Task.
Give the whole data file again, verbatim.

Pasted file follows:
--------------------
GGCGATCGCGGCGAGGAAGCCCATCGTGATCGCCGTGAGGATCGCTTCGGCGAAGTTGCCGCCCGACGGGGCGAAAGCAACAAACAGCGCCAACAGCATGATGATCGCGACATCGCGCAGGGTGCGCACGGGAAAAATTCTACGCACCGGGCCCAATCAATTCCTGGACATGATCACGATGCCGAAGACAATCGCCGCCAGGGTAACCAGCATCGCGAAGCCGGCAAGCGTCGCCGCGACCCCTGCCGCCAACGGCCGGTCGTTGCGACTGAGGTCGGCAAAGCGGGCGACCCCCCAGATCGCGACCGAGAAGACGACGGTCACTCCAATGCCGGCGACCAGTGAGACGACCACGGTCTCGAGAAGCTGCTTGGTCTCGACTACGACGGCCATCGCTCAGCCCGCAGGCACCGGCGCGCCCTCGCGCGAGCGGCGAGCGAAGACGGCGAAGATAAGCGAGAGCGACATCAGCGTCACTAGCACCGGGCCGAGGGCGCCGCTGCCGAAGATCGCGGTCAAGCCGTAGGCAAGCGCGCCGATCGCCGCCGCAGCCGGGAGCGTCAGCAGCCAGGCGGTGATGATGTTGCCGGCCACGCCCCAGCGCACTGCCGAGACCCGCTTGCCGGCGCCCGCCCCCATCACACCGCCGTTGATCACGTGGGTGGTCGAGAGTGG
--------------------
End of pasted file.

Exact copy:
GGCGATCGCGGCGAGGAAGCCCATCGTGATCGCCGTGAGGATCGCTTCGGCGAAGTTGCCGCCCGACGGGGCGAAAGCAACAAACAGCGCCAACAGCATGATGATCGCGACATCGCGCAGGGTGCGCACGGGAAAAATTCTACGCACCGGGCCCAATCAATTCCTGGACATGATCACGATGCCGAAGACAATCGCCGCCAGGGTAACCAGCATCGCGAAGCCGGCAAGCGTCGCCGCGACCCCTGCCGCCAACGGCCGGTCGTTGCGACTGAGGTCGGCAAAGCGGGCGACCCCCCAGATCGCGACCGAGAAGACGACGGTCACTCCAATGCCGGCGACCAGTGAGACGACCACGGTCTCGAGAAGCTGCTTGGTCTCGACTACGACGGCCATCGCTCAGCCCGCAGGCACCGGCGCGCCCTCGCGCGAGCGGCGAGCGAAGACGGCGAAGATAAGCGAGAGCGACATCAGCGTCACTAGCACCGGGCCGAGGGCGCCGCTGCCGAAGATCGCGGTCAAGCCGTAGGCAAGCGCGCCGATCGCCGCCGCAGCCGGGAGCGTCAGCAGCCAGGCGGTGATGATGTTGCCGGCCACGCCCCAGCGCACTGCCGAGACCCGCTTGCCGGCGCCCGCCCCCATCACACCGCCGTTGATCACGTGGGTGGTCGAGAGTGG